Alex Lansdowne was born and raised in Cape Town and his relationship with plants started at an early age. He grew up in the southern suburbs, vegetable gardening with his grandfather - who grew enough fresh produce to feed the family every day. That evolved into an appreciation for wild plants with the encouragement of environmental educator Wendy Hitchcock (of Meadowridge) whilst in school. Alex studied Public Policy at the University of Cape Town. After a short career in politics and marketing he grew frustrated with working inside and started his business as a Restoration Horticulture Conservationist. He then spent 2 years part time with Geert Sprangers, restoration horticulturist at The City of Cape Town Biodiversity Management branch.
Alex now consults independently to landowners on plant conservation projects, with a particular focus on restoration and habitat rehabilitation. He has a particular passion for threatened habitat restoration and species conservation plans. One of his flagship projects is working with the City of Cape Town and the Friends of Rondebosch Common on the Rondebosch Common Restoration Project & the introduction of the beautiful Peacock Moraea (Moraea aristata).
After the business of the AGM, our guest speaker, Alex Lansdowne, Restoration Horticulture Conservationist, presented his talk on the restoration of the enigmatic Moraea aristata to Rondebosch Common - a great way to kick off the Rondebosch Common Restoration Project. Meadowridge Common hopes to put a similar project into action one day in the near future.
|Alex Lansdowne, guest speaker for the evening.|
12 February 2018
|Photo: Moraea aristata in its habitat at the South African Astronomical Observatory. Photo: Geert Sprangers.|
THE ANNUAL GENERAL MEETING OF THE FRIENDS OF MEADOWRIDGE COMMON
will be held in the Meadowridge Library on Monday 26th February 2018 at 7.30 pm
After the brief business part of the evening, ALEX LANSDOWNE, Restoration Horticulture Conservationist, will be giving a talk on the Rondebosch Common Restoration Project and the introduction of Moraea aristata to the Common.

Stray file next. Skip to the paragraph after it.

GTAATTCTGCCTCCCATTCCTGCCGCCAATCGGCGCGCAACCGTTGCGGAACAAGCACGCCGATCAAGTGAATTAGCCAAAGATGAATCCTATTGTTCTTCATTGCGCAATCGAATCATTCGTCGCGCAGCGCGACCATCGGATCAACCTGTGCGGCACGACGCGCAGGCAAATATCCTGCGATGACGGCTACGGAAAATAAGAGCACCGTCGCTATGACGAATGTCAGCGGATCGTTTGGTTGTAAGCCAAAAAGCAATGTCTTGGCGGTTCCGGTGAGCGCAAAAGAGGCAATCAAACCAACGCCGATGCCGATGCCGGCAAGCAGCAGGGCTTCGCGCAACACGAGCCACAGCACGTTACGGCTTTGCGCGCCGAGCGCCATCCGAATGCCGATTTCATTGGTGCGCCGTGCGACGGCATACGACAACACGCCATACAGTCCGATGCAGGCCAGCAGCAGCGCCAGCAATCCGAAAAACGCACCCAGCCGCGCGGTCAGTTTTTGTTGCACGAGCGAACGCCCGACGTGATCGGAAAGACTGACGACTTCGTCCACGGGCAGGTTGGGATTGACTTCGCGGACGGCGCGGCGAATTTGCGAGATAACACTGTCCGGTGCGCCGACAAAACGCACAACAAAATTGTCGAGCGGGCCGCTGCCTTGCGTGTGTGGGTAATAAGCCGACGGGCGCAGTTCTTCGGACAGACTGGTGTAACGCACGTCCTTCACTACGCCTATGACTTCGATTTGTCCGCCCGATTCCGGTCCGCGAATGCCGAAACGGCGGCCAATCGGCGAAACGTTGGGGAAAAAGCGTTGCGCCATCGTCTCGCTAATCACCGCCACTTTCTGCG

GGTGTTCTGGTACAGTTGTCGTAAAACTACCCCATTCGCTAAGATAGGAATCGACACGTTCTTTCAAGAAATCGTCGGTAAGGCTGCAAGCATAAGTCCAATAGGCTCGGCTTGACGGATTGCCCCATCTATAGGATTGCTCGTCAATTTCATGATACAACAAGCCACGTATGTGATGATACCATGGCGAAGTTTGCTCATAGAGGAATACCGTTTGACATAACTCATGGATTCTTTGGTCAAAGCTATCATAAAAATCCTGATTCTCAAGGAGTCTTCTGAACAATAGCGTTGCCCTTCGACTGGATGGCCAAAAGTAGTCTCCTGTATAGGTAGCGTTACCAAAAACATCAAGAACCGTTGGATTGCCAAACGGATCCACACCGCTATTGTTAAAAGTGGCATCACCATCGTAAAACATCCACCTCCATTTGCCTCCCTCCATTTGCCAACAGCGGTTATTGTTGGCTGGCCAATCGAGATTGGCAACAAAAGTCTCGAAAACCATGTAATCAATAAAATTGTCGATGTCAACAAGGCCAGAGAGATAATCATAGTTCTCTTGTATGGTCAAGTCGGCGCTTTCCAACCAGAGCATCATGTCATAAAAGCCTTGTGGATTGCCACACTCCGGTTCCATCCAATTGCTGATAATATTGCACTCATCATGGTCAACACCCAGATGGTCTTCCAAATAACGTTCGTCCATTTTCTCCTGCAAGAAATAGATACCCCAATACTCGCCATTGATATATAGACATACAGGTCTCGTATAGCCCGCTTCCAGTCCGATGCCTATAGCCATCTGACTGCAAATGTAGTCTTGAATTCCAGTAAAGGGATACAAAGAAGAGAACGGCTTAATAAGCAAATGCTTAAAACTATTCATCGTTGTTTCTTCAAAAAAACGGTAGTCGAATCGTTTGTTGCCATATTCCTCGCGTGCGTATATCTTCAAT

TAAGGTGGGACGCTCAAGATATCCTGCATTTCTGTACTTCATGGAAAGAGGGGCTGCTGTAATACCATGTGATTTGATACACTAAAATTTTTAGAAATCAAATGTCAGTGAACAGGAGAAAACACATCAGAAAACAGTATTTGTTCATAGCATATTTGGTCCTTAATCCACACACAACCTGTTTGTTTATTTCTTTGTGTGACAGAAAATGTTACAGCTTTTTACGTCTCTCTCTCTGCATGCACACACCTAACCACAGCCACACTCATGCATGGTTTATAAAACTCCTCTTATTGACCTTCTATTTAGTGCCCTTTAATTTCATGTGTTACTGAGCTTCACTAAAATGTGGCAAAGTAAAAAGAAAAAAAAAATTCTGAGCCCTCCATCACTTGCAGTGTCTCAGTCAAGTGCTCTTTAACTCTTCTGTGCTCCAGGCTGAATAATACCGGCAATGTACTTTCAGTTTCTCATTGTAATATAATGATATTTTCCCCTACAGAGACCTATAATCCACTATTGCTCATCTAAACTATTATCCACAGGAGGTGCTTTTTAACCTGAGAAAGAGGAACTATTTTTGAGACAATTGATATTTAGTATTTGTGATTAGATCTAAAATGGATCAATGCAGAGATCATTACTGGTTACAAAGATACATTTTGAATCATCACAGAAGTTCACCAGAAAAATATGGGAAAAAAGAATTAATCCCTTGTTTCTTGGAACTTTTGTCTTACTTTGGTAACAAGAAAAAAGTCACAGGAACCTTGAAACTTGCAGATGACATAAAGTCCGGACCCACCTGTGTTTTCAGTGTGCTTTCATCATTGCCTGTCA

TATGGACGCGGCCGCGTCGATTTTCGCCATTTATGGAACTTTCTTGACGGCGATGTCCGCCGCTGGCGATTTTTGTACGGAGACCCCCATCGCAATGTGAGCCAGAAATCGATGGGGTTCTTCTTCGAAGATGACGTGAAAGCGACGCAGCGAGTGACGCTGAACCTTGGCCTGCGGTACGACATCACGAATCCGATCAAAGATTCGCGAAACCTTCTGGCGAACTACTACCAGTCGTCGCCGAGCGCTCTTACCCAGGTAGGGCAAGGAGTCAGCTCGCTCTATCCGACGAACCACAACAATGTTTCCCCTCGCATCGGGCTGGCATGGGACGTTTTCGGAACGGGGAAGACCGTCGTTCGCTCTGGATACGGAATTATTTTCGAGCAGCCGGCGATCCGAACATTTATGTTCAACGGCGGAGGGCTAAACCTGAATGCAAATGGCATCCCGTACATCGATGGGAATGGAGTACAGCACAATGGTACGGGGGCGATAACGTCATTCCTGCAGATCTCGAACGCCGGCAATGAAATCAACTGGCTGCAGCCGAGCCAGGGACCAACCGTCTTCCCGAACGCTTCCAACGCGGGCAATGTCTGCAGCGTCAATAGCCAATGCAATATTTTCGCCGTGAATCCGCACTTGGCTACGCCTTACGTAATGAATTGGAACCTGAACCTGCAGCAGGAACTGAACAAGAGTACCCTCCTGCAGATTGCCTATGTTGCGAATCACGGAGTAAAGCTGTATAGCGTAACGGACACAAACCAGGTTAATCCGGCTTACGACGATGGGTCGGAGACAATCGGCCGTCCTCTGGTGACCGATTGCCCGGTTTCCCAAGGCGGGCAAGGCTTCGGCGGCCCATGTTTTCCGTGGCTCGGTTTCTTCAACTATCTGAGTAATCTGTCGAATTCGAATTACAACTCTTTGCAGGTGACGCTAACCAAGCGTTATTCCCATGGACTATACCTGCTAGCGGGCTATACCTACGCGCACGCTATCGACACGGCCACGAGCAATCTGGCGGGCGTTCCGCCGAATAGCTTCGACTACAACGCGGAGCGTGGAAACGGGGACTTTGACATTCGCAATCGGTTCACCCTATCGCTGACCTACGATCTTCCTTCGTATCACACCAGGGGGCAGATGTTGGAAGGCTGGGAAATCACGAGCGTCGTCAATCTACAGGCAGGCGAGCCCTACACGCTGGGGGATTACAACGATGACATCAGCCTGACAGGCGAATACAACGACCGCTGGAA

We hope to see you. Refreshments will be served and secure parking provided.
For more information, please contact Roger Graham at 021 7159206.
There are many conservation stories of species only just holding on against extinction. Moraea aristata stands out. This critically endangered, enigmatic irid has persisted on the grounds of the SA Astronomical Observatory for decades. Rondebosch Common, a sister conservation area to Meadowridge Common, is the only natural habitat left within its range.
Together with the Friends of Rondebosch Common, Alex Lansdowne managed the introduction of the Peacock Moraea (Moraea aristata) to Rondebosch Common which shares a similar veld type (Cape Flats Sand Fynbos) to Meadowridge Common.
The talk will focus on establishing a new population of Moraea aristata, and the ambitions of the Rondebosch Common Restoration Project.
06 November 2017
Bark Spiders (Caerostris) contruct a large orb web at dusk, after first establishing a long bridge line. At dawn the orb web is destroyed and the spider retreats to a tree or bush on the bridge line.
This is the female of the species Caerostris sexcuspidata which is very common and widespread.
Labels: spiders on the Common
18 October 2017
The Friends of Meadowridge Common are sorry to announce that the talk by Prof. Eugene Moll on SHEPHERDING BACK BIODIVERSITY that was scheduled for Monday 30 October at the Meadowridge Library Hall, has been cancelled. We apologise for any inconvenience caused.